2009-08-17

printf and va_args

Last time, I wrote about a problem with printf and size_t. However, I think it is better to say that this is caused by va_args. Because, a program needs to know what type of arguments are there when we use va_args. I think the promotion of arguments is invented to alleviate this problem.

I met an bug as follows recently. This bug only lives in 64bit environment.

Let's assume the following function using va_args.

---
void vafunction(const char* p_name, ...)
{
va_list ap;
va_start(ap, p_name);
while(p_name != 0){
// do something
p_name = va_arg(ap, const char*);
}
va_end(ap);
}
---

If I call this function as

vafunction("This sometimes doesn't work in 64bit.", 0); // (1)

then, this sometimes crashes. This does not always crash. When I traced this bug by a debugger, sometimes p_name never 0, then segmentation fault happens.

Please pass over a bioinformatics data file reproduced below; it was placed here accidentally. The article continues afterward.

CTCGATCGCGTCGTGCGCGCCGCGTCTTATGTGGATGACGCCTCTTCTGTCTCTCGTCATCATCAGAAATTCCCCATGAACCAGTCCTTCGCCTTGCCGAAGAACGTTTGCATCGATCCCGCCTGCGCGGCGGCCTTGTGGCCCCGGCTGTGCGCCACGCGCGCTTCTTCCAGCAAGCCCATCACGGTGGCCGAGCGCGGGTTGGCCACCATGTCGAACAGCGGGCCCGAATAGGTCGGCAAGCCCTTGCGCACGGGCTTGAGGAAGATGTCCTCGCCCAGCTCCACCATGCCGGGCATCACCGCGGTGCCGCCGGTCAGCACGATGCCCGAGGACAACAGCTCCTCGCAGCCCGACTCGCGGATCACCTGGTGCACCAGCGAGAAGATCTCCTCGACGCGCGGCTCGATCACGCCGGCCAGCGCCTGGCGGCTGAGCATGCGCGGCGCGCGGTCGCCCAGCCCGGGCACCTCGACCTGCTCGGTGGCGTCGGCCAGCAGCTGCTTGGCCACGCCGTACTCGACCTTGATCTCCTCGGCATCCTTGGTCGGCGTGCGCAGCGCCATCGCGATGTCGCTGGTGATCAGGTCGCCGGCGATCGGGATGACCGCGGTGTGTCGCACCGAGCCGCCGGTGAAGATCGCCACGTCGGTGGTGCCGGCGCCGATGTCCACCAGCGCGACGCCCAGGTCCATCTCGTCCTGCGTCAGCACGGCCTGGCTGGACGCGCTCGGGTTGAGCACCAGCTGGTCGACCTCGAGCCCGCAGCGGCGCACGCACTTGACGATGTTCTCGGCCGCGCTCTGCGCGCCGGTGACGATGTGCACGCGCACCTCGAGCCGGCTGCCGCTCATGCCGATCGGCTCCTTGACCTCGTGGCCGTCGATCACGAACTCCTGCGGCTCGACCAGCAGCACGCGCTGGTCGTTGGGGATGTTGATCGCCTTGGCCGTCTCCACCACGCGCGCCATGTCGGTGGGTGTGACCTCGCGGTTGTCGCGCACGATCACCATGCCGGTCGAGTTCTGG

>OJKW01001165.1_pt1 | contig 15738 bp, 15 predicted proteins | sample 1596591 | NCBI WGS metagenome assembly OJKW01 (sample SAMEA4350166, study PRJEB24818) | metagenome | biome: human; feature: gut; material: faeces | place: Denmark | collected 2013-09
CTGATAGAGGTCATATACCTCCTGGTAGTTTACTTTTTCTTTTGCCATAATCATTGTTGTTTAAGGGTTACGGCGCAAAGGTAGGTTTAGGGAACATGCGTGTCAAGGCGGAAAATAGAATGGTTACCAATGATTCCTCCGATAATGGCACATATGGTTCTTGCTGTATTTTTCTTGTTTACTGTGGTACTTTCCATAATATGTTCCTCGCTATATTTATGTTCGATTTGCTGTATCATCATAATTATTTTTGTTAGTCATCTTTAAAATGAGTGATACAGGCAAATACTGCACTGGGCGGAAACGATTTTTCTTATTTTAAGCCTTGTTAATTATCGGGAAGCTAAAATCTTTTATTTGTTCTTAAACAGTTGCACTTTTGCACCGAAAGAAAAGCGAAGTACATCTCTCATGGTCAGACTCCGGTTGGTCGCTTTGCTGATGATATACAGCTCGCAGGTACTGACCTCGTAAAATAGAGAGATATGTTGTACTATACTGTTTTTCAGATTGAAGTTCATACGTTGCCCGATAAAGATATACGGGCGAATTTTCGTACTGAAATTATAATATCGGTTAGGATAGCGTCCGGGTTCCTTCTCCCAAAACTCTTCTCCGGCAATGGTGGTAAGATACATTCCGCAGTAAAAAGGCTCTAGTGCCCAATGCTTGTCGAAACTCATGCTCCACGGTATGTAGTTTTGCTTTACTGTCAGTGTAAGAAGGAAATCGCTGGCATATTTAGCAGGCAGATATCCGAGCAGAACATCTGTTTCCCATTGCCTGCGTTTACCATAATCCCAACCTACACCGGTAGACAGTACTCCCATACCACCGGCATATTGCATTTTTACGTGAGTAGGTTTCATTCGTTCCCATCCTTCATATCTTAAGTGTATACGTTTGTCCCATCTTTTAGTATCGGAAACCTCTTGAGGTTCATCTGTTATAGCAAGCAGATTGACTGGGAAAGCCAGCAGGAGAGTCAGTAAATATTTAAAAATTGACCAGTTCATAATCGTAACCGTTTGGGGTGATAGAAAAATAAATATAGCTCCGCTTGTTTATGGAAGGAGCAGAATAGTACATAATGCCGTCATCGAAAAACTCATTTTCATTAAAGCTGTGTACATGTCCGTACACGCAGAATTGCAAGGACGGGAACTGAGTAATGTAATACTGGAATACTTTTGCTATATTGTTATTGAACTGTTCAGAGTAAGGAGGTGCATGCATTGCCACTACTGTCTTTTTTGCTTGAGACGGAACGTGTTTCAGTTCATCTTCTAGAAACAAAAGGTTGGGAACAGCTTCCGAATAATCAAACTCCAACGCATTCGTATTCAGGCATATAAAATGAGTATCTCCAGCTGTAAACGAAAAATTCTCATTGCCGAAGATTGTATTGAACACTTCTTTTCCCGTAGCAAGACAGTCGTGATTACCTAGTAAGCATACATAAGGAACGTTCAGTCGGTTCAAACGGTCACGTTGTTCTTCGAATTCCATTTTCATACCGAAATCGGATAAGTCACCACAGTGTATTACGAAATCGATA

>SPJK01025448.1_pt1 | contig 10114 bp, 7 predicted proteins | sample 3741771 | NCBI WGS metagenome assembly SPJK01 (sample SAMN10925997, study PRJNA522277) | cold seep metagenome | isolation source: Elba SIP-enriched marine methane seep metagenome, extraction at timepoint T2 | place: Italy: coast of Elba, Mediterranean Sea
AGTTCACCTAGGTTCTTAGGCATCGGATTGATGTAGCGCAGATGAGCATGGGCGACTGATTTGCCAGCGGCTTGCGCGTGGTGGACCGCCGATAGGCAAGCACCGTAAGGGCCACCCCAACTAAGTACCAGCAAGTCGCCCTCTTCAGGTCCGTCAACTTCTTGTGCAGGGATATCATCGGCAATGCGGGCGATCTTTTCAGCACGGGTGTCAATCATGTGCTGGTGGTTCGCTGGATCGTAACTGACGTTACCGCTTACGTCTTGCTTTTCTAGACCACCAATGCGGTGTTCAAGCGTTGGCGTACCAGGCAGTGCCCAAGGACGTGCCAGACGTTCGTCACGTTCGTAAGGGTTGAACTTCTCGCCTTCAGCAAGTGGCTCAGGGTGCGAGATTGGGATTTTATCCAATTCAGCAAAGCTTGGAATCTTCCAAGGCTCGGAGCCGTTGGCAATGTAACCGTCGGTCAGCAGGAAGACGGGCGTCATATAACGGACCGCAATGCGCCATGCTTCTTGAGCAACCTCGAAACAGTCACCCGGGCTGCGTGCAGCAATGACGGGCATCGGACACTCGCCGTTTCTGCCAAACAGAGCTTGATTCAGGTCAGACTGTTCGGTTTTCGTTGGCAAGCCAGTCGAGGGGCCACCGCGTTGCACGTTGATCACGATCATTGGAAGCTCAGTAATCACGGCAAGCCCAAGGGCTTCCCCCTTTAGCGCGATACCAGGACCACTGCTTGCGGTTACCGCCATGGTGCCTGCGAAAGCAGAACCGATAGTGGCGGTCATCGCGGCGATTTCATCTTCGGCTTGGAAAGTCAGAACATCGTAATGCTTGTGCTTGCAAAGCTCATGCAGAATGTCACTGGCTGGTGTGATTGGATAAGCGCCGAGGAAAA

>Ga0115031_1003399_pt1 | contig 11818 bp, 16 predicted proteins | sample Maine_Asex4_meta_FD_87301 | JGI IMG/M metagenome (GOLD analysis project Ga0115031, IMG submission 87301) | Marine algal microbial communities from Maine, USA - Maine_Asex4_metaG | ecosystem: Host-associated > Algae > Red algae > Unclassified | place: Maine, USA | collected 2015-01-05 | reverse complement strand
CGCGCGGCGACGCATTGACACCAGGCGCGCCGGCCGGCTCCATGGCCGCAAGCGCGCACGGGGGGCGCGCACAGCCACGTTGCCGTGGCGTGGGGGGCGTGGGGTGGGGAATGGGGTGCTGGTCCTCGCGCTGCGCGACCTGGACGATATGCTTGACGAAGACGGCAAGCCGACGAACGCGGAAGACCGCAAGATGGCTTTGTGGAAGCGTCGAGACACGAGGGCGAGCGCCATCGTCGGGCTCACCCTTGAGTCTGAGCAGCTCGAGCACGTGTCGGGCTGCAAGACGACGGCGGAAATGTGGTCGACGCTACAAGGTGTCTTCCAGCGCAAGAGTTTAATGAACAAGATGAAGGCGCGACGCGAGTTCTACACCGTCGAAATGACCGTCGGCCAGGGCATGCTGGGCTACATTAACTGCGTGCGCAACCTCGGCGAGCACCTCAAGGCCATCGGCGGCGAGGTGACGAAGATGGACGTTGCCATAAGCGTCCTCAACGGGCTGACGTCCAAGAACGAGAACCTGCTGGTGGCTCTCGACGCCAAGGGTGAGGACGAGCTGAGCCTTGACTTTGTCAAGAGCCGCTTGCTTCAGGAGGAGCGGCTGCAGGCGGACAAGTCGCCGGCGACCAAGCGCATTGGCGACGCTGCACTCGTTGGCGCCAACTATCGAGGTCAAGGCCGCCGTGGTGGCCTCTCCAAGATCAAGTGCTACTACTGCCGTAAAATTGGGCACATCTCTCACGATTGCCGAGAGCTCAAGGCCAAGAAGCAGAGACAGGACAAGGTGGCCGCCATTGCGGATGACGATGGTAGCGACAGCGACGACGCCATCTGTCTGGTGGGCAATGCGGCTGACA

But, if I call this as

vafunction("This should always work in 64bit.", NULL); // (2)

always works. The difference here is that the last argument is 0 or NULL only.

Because, the vafunction assumes the arguments are (const char*), however, (1)'s last 0 is 32bit (int)0.

The reason of (2) has no problem is that NULL is defined as 64bit (void *)0. Therefore, this crash only happens in 32bit. In the case of (1), I observed sometimes extra 0 is inserted on the stack, but I think that is just coincident.

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